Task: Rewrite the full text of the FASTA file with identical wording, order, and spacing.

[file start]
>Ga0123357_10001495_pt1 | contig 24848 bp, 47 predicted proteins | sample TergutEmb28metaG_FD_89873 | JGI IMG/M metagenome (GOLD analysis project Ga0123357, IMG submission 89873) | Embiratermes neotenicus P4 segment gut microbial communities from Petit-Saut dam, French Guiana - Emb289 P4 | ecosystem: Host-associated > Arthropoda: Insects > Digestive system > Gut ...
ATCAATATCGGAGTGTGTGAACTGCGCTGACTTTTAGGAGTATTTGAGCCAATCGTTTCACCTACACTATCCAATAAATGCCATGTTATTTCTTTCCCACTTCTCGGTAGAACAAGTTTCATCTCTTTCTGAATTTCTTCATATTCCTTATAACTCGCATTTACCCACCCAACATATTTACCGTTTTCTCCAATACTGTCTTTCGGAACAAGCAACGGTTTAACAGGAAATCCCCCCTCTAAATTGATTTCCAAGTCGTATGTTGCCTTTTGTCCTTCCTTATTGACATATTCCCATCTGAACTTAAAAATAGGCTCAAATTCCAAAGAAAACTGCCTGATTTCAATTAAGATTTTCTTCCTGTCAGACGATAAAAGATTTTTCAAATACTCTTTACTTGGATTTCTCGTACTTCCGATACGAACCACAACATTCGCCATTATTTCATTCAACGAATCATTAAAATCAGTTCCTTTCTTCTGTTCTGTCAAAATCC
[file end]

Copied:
>Ga0123357_10001495_pt1 | contig 24848 bp, 47 predicted proteins | sample TergutEmb28metaG_FD_89873 | JGI IMG/M metagenome (GOLD analysis project Ga0123357, IMG submission 89873) | Embiratermes neotenicus P4 segment gut microbial communities from Petit-Saut dam, French Guiana - Emb289 P4 | ecosystem: Host-associated > Arthropoda: Insects > Digestive system > Gut ...
ATCAATATCGGAGTGTGTGAACTGCGCTGACTTTTAGGAGTATTTGAGCCAATCGTTTCACCTACACTATCCAATAAATGCCATGTTATTTCTTTCCCACTTCTCGGTAGAACAAGTTTCATCTCTTTCTGAATTTCTTCATATTCCTTATAACTCGCATTTACCCACCCAACATATTTACCGTTTTCTCCAATACTGTCTTTCGGAACAAGCAACGGTTTAACAGGAAATCCCCCCTCTAAATTGATTTCCAAGTCGTATGTTGCCTTTTGTCCTTCCTTATTGACATATTCCCATCTGAACTTAAAAATAGGCTCAAATTCCAAAGAAAACTGCCTGATTTCAATTAAGATTTTCTTCCTGTCAGACGATAAAAGATTTTTCAAATACTCTTTACTTGGATTTCTCGTACTTCCGATACGAACCACAACATTCGCCATTATTTCATTCAACGAATCATTAAAATCAGTTCCTTTCTTCTGTTCTGTCAAAATCC